Cedar Rapids project feeds people 'falling through the cracks' during pandemic
Though the Matthew 25 office is temporarily closed, the Cedar Rapids organization, which focuses on empowering people through food, has remained busy over the last month through its new Pantry Pickup Project.
“We have delivered over 200 free food boxes to residents in Linn County,” Bridget Williams, a Green Iowa AmeriCorps member at Matthew 25 and the project’s creator, said.
Williams said she was inspired to start the program after participating in a coronavirus-related call with LAP-AID, the Linn Area Partners Active in Disaster, and hearing another member organization discuss how one of its clients couldn’t leave their home to get food and couldn’t afford grocery delivery services.
“The response to this program really shows me how many barriers there are to success, especially when a crisis like this hits,” Williams said.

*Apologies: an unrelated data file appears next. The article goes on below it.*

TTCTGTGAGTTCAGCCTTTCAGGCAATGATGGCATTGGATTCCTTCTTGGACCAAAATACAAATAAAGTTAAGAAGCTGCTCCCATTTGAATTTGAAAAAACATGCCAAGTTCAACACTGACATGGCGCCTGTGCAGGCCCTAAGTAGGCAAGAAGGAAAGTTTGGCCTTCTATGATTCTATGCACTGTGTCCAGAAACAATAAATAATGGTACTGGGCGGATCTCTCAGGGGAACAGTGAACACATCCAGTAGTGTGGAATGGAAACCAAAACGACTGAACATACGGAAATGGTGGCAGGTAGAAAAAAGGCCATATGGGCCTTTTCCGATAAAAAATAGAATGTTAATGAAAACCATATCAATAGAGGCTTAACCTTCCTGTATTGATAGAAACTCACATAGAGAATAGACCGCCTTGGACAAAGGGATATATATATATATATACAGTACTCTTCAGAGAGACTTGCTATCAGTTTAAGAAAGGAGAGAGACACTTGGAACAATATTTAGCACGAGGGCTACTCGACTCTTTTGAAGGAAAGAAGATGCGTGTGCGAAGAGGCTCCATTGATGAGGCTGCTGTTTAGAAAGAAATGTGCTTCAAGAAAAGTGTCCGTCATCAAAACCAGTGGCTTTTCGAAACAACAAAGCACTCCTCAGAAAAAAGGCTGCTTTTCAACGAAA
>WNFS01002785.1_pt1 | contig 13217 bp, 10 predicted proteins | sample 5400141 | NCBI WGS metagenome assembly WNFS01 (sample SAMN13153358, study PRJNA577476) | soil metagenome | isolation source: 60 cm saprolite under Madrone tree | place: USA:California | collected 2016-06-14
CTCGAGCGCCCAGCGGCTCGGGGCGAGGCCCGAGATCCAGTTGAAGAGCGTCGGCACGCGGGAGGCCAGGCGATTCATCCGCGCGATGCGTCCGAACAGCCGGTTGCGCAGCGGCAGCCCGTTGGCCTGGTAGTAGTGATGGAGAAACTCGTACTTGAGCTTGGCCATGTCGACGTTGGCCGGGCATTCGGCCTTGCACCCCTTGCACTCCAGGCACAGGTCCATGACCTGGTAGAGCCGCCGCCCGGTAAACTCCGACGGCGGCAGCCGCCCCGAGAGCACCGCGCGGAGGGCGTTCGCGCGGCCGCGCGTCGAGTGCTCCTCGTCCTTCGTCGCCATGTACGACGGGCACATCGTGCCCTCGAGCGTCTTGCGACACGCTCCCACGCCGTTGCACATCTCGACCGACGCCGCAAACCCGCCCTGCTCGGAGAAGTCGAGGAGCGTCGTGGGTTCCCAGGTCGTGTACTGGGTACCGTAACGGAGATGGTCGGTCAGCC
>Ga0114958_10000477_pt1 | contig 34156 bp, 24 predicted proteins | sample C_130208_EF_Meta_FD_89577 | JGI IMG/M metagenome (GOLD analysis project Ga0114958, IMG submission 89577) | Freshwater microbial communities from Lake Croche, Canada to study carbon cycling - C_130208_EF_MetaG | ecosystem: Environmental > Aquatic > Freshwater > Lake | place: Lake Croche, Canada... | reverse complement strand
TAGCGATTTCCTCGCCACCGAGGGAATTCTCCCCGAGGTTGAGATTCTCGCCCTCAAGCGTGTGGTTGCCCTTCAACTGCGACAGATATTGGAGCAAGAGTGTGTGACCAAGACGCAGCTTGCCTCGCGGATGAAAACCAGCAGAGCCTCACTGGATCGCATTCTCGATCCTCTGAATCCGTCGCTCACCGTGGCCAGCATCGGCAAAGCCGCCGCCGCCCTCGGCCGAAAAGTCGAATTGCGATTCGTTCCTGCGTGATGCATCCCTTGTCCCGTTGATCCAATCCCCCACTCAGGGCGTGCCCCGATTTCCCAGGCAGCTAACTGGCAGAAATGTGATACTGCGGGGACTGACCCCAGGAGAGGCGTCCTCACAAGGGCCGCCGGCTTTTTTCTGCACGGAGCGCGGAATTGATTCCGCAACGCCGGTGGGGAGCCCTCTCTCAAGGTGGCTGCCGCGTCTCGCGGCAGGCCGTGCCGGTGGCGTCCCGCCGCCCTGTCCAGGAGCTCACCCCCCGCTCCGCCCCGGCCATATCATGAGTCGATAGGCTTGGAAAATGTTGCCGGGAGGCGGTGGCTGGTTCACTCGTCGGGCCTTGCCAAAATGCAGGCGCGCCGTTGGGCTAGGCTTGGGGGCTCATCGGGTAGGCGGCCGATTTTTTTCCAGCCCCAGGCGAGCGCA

The Pantry Pickup Project is geared toward people who Williams says have a newfound need for food, have lost their usual ways to get it, or who don’t qualify for others programs, like Meals on Wheels.
“I would say a majority of our clients are people who don’t have a vehicle, so they must’ve been getting food through transit services, or they just lost their job, and they don’t know what to do, as well as a number of families who are quarantining because of the virus,” Williams said.
People who want help can fill out
, or call (319) 214-3290 to request it.
Then the next day, a volunteer will pick up a box from Olivet Neighborhood Mission in northwest Cedar Rapids and deliver it. Boxes are filled with items like milk, eggs, bread, meat, produce, and shelf-stable food items and usually have enough food to last a week or two, according to Williams.
The project happens thanks to assistance from a handful of organizations, besides Matthew 25.
“United Way helps us to secure dedicated volunteers, Olivet Neighborhood Mission boxes and supplies the food, and we’re working with the Catherine McAuley Center to address language barriers,” Williams said.
Like the pandemic itself, Williams doesn’t know how long this project will last, but she said she doesn’t think it’ll end anytime soon.
“It is kind of getting to people who are falling through the cracks, who wouldn’t have any other way to get food, so this program has really turned out to be a critical service to people,” Williams said.